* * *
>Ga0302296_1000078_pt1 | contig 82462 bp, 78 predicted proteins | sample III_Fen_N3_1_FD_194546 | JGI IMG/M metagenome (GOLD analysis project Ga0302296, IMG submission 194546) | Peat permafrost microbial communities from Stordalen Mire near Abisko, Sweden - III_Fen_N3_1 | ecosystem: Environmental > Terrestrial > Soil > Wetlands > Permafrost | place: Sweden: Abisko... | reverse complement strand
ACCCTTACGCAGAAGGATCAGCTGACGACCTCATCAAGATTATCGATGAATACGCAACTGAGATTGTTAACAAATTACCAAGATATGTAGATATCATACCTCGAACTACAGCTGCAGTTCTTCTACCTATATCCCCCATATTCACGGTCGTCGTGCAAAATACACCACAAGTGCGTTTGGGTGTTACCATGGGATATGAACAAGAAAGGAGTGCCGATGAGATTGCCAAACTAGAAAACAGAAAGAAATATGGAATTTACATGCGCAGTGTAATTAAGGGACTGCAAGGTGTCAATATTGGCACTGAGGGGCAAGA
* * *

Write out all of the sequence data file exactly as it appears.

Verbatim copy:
>Ga0302296_1000078_pt1 | contig 82462 bp, 78 predicted proteins | sample III_Fen_N3_1_FD_194546 | JGI IMG/M metagenome (GOLD analysis project Ga0302296, IMG submission 194546) | Peat permafrost microbial communities from Stordalen Mire near Abisko, Sweden - III_Fen_N3_1 | ecosystem: Environmental > Terrestrial > Soil > Wetlands > Permafrost | place: Sweden: Abisko... | reverse complement strand
ACCCTTACGCAGAAGGATCAGCTGACGACCTCATCAAGATTATCGATGAATACGCAACTGAGATTGTTAACAAATTACCAAGATATGTAGATATCATACCTCGAACTACAGCTGCAGTTCTTCTACCTATATCCCCCATATTCACGGTCGTCGTGCAAAATACACCACAAGTGCGTTTGGGTGTTACCATGGGATATGAACAAGAAAGGAGTGCCGATGAGATTGCCAAACTAGAAAACAGAAAGAAATATGGAATTTACATGCGCAGTGTAATTAAGGGACTGCAAGGTGTCAATATTGGCACTGAGGGGCAAGA